They are the pope's police, and they are coming soon to a parish or diocese near you. Announcing plans for the inspection of "certain dioceses in Ireland, as well as seminaries and religious congregations", Pope Benedict said in his pastoral letter released last week that the move was intended to "assist the local church on her path of renewal".
But the decision to send in papal "heavy hitters" or enforcers reflects a far more fundamental belief at the highest levels of the Vatican that a return to its doctrinal teachings is necessary to lead the church out of its current crisis.
As senior Vatican figures, selected for their strict adherence to Rome's teachings, the people running Benedict's forthcoming "apostolic visitation" to Ireland are unlikely to tolerate much dissent from the official party line.
Fr Tom Doyle is a US-based canon law expert and campaigner on behalf of victims of clerical sexual abuse, who lost his plum job at the Vatican embassy in Washington for speaking out in 1985 about the risks to the church of failing to deal openly with the scandal of sexual abuse.
He says those chosen to come to Ireland will essentially be Vatican hardliners, picked not for their openness and willingness to listen to victims of abuse for example, but for their adherence to Church teachings on issues such as celibacy, homosexuality and female ordination.
"The Vatican gives them their instructions, what to do, and what to look for," Doyle explains. "There is no question that they will be hardliners. And they are worse now than they have ever been – than I have ever seen in my 40 years as a priest. They are hardline, very conservative, and almost paranoid I would say."
Michael Kelly, deputy editor of the Irish Catholic agrees that Ireland's apostolic visitors will be "absolutely in line with the Vatican", and will likely see their role as about "recalibrating" the Irish church so that it gets back into line with Rome.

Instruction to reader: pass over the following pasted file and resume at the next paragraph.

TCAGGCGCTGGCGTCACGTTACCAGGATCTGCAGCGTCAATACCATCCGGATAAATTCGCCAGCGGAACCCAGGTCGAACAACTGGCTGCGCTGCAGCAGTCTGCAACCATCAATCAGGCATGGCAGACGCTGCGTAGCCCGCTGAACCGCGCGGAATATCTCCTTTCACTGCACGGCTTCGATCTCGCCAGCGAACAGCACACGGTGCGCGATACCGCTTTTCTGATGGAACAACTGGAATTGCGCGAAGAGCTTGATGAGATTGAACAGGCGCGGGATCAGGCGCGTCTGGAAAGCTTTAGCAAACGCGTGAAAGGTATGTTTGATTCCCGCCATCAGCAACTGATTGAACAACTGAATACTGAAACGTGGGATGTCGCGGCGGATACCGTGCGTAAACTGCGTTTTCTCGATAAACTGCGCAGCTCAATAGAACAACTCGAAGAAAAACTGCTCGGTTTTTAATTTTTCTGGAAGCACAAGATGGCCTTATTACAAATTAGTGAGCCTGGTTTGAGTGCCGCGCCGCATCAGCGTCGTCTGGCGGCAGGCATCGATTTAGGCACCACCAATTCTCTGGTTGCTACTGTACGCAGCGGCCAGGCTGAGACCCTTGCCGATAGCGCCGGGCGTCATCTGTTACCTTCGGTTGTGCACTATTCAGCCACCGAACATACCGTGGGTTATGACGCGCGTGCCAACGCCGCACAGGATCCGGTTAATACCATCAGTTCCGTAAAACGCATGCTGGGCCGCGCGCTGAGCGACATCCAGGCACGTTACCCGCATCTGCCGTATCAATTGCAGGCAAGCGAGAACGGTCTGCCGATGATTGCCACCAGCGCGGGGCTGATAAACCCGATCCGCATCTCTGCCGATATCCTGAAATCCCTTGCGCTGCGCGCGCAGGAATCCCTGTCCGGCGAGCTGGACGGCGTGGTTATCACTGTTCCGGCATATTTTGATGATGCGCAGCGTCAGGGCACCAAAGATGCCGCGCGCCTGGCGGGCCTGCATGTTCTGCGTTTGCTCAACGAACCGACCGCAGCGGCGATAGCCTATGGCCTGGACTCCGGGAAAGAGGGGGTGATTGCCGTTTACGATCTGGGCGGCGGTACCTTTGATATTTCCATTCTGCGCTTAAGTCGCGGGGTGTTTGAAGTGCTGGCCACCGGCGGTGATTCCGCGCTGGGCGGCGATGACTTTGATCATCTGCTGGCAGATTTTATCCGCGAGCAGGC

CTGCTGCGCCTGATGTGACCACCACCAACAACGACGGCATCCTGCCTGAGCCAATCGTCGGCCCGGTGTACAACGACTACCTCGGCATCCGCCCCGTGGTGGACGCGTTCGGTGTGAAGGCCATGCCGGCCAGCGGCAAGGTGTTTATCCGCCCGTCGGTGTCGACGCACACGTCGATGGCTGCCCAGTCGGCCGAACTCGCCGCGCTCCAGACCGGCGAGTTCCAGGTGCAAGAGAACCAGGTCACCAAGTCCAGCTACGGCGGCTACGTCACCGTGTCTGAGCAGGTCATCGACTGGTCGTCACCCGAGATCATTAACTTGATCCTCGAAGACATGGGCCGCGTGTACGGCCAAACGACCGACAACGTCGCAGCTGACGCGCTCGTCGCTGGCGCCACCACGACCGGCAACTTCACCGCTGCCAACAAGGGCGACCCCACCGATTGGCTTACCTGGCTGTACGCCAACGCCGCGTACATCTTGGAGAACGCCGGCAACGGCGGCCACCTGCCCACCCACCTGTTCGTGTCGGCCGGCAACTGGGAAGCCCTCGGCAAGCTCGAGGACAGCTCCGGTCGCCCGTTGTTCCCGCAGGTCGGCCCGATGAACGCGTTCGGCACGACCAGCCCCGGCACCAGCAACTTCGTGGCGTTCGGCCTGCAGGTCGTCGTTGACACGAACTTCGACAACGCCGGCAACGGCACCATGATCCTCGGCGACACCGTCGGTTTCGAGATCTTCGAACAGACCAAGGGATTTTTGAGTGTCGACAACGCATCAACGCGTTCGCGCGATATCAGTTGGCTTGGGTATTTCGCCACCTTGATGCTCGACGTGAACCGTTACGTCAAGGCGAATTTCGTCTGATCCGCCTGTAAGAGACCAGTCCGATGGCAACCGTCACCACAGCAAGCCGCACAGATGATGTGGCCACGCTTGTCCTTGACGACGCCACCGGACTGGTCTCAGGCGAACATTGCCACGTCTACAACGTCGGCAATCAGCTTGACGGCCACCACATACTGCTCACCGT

"The belief in Rome, and we saw it reflected in the pastoral letter, is very strongly that moral laxity is what led to child abuse," he says. "They believe that where the church lets everything drift, it allows for this moral laxity. And they will be tackling where they believe the church has gone wrong."
Kelly says the visitors will bring with them significant powers, including the ability to recommend to Pope Benedict that certain dioceses be shut down or seminaries closed.
They may even recommend that certain bishops resign their posts.
"It is very much like a visit from head office to make sure the local branch is implementing all the policies properly," he says. "And that's the problematic thing, in my view. It does nothing to challenge the culture in the Catholic church here, for example, the careerism among the current crop of bishops. A visit from Rome isn't going to change that."
The exact nature and scope of the visitation process as it will apply here remains to be finalised – Pope Benedict stated only that arrangements for the visitation will be made "in due course" – but it is expected to focus primarily on the handling of the sex abuse crisis and could begin in less than six months' time.
At the very least, it will likely involve one senior Curia Cardinal – maybe more – coming here where they will set up an office and formal administration structure.
From there, they will ask awkward questions of the Catholic church in Ireland, and will conduct site inspections of seminaries, religious orders and dioceses around the country. They will then submit their confidential findings to Rome.